Groups may get temporary home at fairgrounds

April 16, 1998|By JULIE E. GREENE

Hagerstown officials are considering offering temporary space at the Hagerstown Fairgrounds to some recreational groups while continuing to work on a plan for the 68 acres.

Temporary space also could be offered this summer for freestyle biking, roller hockey and BMX, said City Administrator Bruce Zimmerman during a Tuesday evening work session of Hagerstown's City Council.

It wouldn't take much work for space beneath the grandstand to be made suitable for skateboarders, said Lynda Warrenfeltz. who said she is a certified in-line skating instructor and has had first aid training.

Before that can happen officials must determine whether the city can afford to accommodate various activities and address safety, security and management issues, Zimmerman said.


Several recreational groups interested in having facilities at the fairgrounds have banded together and presented a proposed design to city officials.

The plan presented Tuesday by the Hagerstown Activity Foundation's spokesman included scaled-back equestrian facilities as well as two multipurpose fields and two softball fields.

Instead of an indoor equestrian ring, two outdoor rings and permanent stables proposed by a city consultant, the foundation proposes two outdoor equestrian rings, a jousting track and portable stalls, said spokesman Ken Welch.

The proposal also calls for space for BMX, freestyle biking, roller hockey and specialized activity areas for small children and senior citizens. It would convert the grandstand into a performing arts center.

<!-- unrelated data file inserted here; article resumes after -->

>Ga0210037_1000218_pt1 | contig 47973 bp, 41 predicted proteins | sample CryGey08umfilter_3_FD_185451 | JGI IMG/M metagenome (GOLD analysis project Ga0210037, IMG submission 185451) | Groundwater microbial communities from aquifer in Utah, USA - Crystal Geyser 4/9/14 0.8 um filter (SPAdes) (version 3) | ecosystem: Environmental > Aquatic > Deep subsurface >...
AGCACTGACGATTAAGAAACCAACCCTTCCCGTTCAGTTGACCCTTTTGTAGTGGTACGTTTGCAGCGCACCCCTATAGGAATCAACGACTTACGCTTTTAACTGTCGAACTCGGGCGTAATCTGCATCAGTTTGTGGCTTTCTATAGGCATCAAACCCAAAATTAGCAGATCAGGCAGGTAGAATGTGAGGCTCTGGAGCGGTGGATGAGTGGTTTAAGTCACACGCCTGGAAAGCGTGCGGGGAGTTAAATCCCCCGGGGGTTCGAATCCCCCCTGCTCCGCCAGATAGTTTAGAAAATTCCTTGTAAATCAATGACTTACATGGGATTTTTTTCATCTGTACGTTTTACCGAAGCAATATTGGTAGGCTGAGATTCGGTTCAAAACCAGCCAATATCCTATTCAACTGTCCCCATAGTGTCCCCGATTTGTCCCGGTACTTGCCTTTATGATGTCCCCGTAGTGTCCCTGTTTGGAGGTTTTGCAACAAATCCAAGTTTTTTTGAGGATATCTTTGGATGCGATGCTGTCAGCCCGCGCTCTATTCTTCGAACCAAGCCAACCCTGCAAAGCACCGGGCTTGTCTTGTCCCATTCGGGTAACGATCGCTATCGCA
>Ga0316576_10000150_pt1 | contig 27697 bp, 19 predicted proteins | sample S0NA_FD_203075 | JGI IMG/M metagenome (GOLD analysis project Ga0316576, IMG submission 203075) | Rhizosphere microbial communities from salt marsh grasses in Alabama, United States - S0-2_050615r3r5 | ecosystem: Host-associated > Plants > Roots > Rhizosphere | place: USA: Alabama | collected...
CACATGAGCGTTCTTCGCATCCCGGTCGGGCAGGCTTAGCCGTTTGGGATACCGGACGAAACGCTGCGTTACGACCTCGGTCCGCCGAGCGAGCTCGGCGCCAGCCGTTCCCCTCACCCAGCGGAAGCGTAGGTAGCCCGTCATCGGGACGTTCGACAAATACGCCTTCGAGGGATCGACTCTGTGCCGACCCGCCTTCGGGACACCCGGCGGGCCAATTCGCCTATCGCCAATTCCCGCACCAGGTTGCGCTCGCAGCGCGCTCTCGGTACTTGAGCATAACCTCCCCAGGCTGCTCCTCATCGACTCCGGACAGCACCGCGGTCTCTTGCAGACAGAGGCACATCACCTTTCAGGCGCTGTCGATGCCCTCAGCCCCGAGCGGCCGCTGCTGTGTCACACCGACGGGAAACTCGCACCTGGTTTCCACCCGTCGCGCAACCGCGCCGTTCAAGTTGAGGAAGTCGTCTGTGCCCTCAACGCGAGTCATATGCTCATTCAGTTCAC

The senior citizen area could provide horseshoes, shuffleboard and lawn bowling, Welch said.

The performing arts center would be named for Barry Tuckwell, who resigned recently as conductor of the Maryland Symphony Orchestra after 16 years.

Several council members expressed concern about the foundation's proposal for concerts at the grandstands because the fairgrounds is in a residential neighborhood.

While the city doesn't have an official cost estimate for demolishing the grandstand, officials said the cost would be exorbitant.

Welch wanted to know whether city officials want the foundation to help fund the construction of recreational facilities so members can start applying for grants and soliciting corporate donations.

Zimmerman said council members must come up with a master plan for the fairgrounds before determining the foundation's role.

Welch said soccer officials were invited to join the foundation but declined.

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